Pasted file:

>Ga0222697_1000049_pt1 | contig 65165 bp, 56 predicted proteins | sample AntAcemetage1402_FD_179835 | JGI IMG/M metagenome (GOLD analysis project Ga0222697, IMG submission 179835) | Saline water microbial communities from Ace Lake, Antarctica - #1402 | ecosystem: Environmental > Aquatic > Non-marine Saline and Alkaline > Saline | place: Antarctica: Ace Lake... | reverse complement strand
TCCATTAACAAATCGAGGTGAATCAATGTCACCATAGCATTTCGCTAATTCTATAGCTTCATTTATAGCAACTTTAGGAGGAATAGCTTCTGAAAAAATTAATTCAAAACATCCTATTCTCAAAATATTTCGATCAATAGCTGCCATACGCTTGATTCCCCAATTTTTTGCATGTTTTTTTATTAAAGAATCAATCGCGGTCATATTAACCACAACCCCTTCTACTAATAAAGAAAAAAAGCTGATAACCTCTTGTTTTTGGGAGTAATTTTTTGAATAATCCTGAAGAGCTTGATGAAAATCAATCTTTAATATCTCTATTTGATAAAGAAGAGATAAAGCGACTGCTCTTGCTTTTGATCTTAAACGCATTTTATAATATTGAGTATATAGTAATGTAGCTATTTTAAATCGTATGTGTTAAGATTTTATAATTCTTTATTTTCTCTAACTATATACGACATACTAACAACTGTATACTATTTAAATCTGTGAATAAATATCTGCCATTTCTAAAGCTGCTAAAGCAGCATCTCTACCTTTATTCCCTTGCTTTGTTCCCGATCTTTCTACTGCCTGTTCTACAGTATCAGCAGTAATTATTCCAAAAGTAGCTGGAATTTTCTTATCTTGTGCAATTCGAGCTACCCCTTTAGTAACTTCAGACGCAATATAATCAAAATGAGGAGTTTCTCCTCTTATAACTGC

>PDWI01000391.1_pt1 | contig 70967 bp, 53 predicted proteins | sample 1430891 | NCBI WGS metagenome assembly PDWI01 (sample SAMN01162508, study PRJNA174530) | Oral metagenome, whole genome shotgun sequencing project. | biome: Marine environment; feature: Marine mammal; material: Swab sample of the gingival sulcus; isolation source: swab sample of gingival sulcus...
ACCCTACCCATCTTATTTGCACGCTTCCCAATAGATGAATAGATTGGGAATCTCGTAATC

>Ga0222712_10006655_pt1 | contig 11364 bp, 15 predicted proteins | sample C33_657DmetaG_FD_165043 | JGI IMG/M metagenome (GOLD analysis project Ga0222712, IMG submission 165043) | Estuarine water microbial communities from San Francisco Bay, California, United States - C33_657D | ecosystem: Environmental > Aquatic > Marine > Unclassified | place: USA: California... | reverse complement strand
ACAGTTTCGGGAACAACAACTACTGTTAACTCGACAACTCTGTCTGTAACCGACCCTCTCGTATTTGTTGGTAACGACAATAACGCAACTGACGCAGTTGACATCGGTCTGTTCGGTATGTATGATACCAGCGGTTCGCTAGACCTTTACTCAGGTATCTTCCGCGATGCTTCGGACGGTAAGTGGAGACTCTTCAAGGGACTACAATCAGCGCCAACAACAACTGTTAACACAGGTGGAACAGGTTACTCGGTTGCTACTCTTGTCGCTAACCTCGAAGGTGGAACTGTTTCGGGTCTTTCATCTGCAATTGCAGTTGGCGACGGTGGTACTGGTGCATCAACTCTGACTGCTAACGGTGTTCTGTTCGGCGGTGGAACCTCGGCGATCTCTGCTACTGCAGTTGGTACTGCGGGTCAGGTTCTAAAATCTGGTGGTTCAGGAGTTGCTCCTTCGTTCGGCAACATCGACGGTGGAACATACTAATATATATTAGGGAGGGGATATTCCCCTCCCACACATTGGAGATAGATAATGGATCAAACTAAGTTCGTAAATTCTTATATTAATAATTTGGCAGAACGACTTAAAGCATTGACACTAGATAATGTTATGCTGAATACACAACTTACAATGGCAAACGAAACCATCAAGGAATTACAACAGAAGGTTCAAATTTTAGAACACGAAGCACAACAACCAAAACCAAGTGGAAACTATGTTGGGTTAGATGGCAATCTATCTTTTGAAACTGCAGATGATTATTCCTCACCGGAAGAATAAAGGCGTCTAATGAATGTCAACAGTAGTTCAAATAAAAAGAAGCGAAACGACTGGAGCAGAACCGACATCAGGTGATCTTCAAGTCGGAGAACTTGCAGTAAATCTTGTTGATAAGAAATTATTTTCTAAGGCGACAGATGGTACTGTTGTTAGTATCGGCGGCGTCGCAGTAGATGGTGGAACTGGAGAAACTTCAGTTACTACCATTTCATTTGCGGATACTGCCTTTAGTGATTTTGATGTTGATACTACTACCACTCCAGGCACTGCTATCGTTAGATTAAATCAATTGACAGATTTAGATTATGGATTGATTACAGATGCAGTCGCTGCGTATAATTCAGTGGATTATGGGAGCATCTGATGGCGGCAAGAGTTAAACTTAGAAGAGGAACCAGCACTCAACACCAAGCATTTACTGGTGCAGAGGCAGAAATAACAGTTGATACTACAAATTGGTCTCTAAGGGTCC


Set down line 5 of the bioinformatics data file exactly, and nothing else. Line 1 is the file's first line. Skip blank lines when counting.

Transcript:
>Ga0222712_10006655_pt1 | contig 11364 bp, 15 predicted proteins | sample C33_657DmetaG_FD_165043 | JGI IMG/M metagenome (GOLD analysis project Ga0222712, IMG submission 165043) | Estuarine water microbial communities from San Francisco Bay, California, United States - C33_657D | ecosystem: Environmental > Aquatic > Marine > Unclassified | place: USA: California... | reverse complement strand